Progression in Writing 

My lovely year group partner shared this from Heidi  Song with me yesterday. 

 
We have lots of parents mid year getting anxious about the quality of their children’s writing. 

However much we try to reassure them about the process, and that how all of the lovely things we do in our setting have a huge impact on writing, I’m not convinced that they truly believe their children will get there. 

I try to always back this up by explaining about my youngest, who in reception wouldn’t even pick up a pencil by choice! I probably couldn’t even tell you whether he was left or right handed before he was 6!?!!!?!! 

However because of the rich experiences he received in his EYFS he is now a proficient writer who loves nothing more than sitting down with a pad and pencil and allowing his imagination to flow freely on the page! 

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Easter Give Away 

How would you like to win a lovely “Tell by touch with clock” 

We have been given this lovely clock by the gorgeous folk over at EYPDIRECT

  

This Colourful and unusual telling the time clock comes with moveable hands and removable number pots with a different textured surface on the reverse.

The Tell by Touch with Clock is also a great early years learning resource for matching colours, patterns and counting.

Size: 240 x 37mm. Age 3+.

    The Tell by Touch with Clock is a perfect early years educational resource to support the EYFS Mathematics development area of learning within your childcare setting, it will help children practice and improve their skills in counting numbers, calculating simple addition and subtraction problems, and to describe shapes, spaces and measures.

The Tell by Touch with Clock also makes a wonderful sensory resource!

  
To be “In it to win it” all you need to do is 

1. Leave a comment at the end of this blog

2. Like and share our Facebook page  Eyfsmatters

3. Follow me on Twitter @eyfsmatters 

4. Leave a comment under the Tell by touch clock picture on Instagram @eyfsmatters 

  

Good Luck xx 
(Winner will need to pay postage) 

Creativity just makes my heart sing! 

I love watching children explore and create with loose parts. One little poppety and her friend worked for a long time yesterday on this marvellous creation- I tried to stay well back whilst listening to their lovely conversation. It always amazes and fascinates me to watch friendships and relationship build and blossom over the year. The two girls who created this masterpiece have only just “found” each other over the past few weeks, but I can already see their relationship developing and growing day by day!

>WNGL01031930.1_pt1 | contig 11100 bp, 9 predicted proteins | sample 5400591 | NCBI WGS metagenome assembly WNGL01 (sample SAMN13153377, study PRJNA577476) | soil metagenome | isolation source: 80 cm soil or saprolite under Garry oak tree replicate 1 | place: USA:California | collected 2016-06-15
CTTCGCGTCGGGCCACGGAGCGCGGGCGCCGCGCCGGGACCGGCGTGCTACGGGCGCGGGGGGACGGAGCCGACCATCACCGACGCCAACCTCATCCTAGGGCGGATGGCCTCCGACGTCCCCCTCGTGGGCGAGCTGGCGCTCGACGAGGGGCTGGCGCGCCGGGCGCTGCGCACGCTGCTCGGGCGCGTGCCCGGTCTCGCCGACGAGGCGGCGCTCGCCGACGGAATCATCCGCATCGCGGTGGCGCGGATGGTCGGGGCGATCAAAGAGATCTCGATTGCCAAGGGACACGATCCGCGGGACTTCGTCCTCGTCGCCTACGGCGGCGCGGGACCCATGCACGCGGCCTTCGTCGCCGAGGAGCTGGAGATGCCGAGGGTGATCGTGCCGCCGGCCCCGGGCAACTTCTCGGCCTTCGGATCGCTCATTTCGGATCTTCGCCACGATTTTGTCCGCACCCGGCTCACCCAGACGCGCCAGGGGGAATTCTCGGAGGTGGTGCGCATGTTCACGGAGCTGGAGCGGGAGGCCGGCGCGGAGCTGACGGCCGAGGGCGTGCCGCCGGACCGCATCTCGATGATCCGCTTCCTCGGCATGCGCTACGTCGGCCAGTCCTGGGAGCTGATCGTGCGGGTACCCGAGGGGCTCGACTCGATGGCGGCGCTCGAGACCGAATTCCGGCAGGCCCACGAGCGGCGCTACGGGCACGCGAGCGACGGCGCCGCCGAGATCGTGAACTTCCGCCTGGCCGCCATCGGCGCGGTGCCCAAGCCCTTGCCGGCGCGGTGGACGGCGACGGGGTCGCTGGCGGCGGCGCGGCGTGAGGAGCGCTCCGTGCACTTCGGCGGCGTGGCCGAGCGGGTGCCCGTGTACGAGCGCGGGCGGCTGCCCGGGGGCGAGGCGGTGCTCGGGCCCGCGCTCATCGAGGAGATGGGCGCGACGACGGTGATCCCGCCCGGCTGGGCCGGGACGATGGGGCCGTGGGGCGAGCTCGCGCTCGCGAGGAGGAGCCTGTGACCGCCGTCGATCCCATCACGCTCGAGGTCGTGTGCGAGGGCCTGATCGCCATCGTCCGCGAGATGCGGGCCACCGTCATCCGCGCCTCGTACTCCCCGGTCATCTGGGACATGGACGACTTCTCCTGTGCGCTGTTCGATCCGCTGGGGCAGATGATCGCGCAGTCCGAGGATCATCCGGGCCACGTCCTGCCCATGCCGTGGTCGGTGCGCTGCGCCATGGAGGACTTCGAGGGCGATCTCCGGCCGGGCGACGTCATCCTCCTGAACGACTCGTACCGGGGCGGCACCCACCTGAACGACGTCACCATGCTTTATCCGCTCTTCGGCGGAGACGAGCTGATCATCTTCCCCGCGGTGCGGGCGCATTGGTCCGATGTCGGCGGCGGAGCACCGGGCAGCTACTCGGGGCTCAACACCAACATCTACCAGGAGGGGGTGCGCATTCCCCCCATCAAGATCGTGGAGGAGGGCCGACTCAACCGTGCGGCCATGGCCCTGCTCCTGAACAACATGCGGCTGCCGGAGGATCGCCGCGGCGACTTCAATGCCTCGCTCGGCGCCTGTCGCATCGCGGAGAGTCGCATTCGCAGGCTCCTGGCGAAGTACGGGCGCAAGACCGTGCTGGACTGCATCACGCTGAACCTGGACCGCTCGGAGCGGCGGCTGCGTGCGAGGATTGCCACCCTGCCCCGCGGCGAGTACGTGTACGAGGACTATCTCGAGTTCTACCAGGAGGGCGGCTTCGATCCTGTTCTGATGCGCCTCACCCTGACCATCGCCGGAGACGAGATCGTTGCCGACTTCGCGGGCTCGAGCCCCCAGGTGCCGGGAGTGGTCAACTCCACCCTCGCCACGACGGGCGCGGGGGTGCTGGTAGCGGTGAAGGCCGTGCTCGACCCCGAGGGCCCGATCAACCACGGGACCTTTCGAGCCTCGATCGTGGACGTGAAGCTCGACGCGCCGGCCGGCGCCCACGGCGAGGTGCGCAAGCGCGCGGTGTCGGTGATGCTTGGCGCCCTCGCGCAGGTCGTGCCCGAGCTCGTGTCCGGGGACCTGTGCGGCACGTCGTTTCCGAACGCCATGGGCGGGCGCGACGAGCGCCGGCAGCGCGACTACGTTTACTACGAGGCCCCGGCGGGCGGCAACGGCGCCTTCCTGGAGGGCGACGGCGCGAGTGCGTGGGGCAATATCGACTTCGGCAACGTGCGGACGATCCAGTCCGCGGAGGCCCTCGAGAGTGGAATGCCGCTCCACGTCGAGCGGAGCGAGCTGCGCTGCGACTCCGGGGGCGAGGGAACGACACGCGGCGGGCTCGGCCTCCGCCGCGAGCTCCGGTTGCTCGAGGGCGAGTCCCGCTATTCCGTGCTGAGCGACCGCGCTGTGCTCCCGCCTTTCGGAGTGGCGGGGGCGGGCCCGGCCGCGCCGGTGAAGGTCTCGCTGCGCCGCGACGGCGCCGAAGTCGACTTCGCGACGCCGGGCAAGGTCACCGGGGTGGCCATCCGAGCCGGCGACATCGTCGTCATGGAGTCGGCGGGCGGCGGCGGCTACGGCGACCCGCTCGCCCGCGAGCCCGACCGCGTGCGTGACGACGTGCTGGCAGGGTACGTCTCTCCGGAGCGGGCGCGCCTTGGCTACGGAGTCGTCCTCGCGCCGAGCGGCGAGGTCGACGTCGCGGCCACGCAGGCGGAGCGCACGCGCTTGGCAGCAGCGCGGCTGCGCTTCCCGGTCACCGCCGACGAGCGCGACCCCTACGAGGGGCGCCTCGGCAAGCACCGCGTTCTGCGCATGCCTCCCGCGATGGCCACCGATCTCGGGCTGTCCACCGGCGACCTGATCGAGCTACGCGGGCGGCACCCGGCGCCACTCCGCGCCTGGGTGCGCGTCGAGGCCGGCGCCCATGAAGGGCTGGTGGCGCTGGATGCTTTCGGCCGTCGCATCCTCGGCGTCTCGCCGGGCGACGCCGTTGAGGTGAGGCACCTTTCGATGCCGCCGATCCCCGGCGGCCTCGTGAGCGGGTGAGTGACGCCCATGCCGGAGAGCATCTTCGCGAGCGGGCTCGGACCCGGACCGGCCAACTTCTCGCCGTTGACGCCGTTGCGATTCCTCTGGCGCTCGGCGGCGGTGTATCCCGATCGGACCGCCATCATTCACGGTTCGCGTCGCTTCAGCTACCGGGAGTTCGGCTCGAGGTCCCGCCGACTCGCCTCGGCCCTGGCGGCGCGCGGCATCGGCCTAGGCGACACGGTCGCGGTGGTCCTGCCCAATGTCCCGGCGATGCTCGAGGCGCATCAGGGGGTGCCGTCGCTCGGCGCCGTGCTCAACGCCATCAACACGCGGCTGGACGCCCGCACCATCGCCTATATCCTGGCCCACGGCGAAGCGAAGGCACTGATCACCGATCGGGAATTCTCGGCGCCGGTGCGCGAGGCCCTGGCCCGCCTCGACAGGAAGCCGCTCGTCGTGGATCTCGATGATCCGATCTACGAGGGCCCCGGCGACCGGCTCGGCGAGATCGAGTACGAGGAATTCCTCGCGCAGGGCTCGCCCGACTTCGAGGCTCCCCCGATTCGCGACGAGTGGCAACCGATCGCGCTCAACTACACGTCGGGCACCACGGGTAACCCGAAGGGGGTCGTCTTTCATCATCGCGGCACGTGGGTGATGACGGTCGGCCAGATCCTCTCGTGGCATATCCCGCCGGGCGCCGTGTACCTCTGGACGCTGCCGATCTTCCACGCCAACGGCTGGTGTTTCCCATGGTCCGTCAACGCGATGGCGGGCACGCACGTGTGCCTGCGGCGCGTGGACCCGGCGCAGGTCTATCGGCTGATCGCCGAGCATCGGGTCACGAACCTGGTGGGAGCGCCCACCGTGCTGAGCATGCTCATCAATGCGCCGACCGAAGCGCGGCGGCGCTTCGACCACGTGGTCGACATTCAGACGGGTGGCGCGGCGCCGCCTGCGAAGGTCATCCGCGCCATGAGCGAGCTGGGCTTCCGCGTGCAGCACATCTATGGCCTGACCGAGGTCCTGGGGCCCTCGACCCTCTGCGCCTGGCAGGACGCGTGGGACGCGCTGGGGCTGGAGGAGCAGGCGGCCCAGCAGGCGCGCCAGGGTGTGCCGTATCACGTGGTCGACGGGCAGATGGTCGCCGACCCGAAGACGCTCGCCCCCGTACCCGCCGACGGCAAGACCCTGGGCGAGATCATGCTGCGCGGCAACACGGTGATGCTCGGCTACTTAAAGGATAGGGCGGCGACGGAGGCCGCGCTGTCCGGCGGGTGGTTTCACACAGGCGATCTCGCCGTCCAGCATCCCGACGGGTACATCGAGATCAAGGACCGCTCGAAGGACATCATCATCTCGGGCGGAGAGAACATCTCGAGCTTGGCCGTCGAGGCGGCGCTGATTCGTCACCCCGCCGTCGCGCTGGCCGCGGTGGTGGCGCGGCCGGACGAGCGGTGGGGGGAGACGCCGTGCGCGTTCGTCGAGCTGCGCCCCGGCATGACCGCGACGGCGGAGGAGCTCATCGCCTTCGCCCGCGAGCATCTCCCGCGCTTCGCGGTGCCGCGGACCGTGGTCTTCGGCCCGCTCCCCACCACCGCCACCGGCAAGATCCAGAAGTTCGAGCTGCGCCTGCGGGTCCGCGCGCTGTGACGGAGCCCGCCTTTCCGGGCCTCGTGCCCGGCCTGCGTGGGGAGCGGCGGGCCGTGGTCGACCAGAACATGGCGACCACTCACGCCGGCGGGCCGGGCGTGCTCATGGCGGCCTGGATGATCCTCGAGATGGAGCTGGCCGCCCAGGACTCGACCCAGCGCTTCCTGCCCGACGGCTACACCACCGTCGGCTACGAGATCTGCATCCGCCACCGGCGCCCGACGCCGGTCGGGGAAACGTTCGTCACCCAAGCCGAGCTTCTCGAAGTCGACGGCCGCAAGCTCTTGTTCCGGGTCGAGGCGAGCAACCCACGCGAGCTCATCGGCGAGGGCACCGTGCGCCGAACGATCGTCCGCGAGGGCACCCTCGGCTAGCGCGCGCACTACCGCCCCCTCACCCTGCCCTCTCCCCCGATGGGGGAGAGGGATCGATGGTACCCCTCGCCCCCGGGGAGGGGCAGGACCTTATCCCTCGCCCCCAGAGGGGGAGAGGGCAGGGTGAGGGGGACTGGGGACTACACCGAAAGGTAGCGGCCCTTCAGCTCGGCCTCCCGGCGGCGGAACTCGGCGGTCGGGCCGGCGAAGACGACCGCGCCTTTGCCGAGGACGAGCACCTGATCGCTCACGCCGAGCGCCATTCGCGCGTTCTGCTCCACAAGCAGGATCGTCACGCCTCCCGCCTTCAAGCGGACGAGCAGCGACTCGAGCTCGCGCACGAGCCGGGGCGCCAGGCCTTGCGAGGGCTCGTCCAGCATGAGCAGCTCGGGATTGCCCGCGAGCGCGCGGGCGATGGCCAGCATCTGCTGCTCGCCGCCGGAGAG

I am such a firm believer in the Prime areas of the foundation stage, this gorgeous pair wouldn’t have been able to complete such a fantastic outcome had they not had a solid foundation of PSED, C&L and Physical Development.

Watching the joy on their faces as they worked together on the same theme was yet another reminder as to why I do the job I do, and also how important child led learning is! 

  
What has inspired you this week? Please leave a comment below 

Funky fingers wk beg 12th Oct 

Ive decided to write a blog post each fortnight with our Funky Fingers activity. I hope this will be useful, but will also be a great reference for me to nip back and remember what we’ve done! 

Here’s our timetable…  

Each day one group completes dough gym… I will post a video on my FB page 

Here’s  this week’s activities… 

Sorting different types of pasta- how many can you sort in a minute?   

 Placing glass beads onto numbers 

 
Rolling dice… Building a tower with tweezers to match the number on the dice  
Water Squirters 

  
(This pic is taken from Pinterest and is not owned by EYFSmatters)

We spend just approx 10mins each day on Funky fingers. The children love it, and we definitely notice and improvement and progress with fine motor control. 

What activities do you use? It would be great to hear what you do in your setting. Please leave a comment below xx